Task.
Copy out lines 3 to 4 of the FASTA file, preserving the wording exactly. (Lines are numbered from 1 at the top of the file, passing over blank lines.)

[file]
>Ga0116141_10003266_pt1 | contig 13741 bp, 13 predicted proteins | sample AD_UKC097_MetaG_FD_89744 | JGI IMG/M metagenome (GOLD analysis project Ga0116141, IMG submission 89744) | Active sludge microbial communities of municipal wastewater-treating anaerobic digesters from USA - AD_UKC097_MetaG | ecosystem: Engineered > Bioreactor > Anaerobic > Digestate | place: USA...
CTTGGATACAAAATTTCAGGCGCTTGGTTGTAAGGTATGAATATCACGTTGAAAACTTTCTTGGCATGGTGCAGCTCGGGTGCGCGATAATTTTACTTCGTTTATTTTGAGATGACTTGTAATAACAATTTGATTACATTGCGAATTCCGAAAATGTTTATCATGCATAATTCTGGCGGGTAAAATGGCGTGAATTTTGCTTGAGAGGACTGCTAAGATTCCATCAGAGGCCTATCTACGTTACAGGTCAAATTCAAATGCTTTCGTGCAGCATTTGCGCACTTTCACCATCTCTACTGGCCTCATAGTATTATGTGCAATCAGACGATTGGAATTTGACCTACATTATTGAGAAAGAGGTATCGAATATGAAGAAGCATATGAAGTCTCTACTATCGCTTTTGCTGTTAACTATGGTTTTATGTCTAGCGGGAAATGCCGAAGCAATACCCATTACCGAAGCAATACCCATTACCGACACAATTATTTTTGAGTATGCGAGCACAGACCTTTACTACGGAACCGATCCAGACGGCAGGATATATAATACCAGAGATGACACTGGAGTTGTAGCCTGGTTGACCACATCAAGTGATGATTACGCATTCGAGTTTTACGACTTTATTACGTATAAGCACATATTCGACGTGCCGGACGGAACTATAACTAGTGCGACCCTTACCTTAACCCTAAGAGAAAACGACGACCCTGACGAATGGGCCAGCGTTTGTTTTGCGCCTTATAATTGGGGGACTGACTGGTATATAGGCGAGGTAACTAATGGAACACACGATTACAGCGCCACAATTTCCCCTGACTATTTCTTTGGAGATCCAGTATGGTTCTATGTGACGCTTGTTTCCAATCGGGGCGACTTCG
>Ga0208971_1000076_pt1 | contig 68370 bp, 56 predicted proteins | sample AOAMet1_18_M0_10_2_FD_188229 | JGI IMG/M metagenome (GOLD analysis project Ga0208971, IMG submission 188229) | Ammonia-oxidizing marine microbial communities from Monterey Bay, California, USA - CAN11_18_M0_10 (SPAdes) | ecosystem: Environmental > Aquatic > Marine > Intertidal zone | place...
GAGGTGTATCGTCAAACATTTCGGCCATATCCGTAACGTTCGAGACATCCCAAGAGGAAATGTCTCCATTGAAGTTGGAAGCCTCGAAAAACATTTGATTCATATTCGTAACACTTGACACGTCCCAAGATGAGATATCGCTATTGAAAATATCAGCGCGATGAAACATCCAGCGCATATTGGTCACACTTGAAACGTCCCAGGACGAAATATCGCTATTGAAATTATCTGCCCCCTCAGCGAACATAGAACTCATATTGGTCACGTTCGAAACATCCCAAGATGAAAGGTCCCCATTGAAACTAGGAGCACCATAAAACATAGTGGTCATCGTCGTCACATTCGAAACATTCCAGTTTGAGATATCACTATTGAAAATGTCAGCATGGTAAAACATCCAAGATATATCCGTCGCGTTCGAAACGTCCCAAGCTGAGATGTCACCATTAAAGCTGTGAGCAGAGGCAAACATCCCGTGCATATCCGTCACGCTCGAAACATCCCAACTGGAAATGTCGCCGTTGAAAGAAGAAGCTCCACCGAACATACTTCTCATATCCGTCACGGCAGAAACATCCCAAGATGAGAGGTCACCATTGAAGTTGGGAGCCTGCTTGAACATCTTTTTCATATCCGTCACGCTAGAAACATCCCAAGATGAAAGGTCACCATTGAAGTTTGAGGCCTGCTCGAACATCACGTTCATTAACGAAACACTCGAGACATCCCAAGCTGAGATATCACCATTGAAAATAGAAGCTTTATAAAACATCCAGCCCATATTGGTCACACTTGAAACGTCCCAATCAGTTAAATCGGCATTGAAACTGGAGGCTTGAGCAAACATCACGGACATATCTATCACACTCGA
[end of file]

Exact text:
>Ga0208971_1000076_pt1 | contig 68370 bp, 56 predicted proteins | sample AOAMet1_18_M0_10_2_FD_188229 | JGI IMG/M metagenome (GOLD analysis project Ga0208971, IMG submission 188229) | Ammonia-oxidizing marine microbial communities from Monterey Bay, California, USA - CAN11_18_M0_10 (SPAdes) | ecosystem: Environmental > Aquatic > Marine > Intertidal zone | place...
GAGGTGTATCGTCAAACATTTCGGCCATATCCGTAACGTTCGAGACATCCCAAGAGGAAATGTCTCCATTGAAGTTGGAAGCCTCGAAAAACATTTGATTCATATTCGTAACACTTGACACGTCCCAAGATGAGATATCGCTATTGAAAATATCAGCGCGATGAAACATCCAGCGCATATTGGTCACACTTGAAACGTCCCAGGACGAAATATCGCTATTGAAATTATCTGCCCCCTCAGCGAACATAGAACTCATATTGGTCACGTTCGAAACATCCCAAGATGAAAGGTCCCCATTGAAACTAGGAGCACCATAAAACATAGTGGTCATCGTCGTCACATTCGAAACATTCCAGTTTGAGATATCACTATTGAAAATGTCAGCATGGTAAAACATCCAAGATATATCCGTCGCGTTCGAAACGTCCCAAGCTGAGATGTCACCATTAAAGCTGTGAGCAGAGGCAAACATCCCGTGCATATCCGTCACGCTCGAAACATCCCAACTGGAAATGTCGCCGTTGAAAGAAGAAGCTCCACCGAACATACTTCTCATATCCGTCACGGCAGAAACATCCCAAGATGAGAGGTCACCATTGAAGTTGGGAGCCTGCTTGAACATCTTTTTCATATCCGTCACGCTAGAAACATCCCAAGATGAAAGGTCACCATTGAAGTTTGAGGCCTGCTCGAACATCACGTTCATTAACGAAACACTCGAGACATCCCAAGCTGAGATATCACCATTGAAAATAGAAGCTTTATAAAACATCCAGCCCATATTGGTCACACTTGAAACGTCCCAATCAGTTAAATCGGCATTGAAACTGGAGGCTTGAGCAAACATCACGGACATATCTATCACACTCGA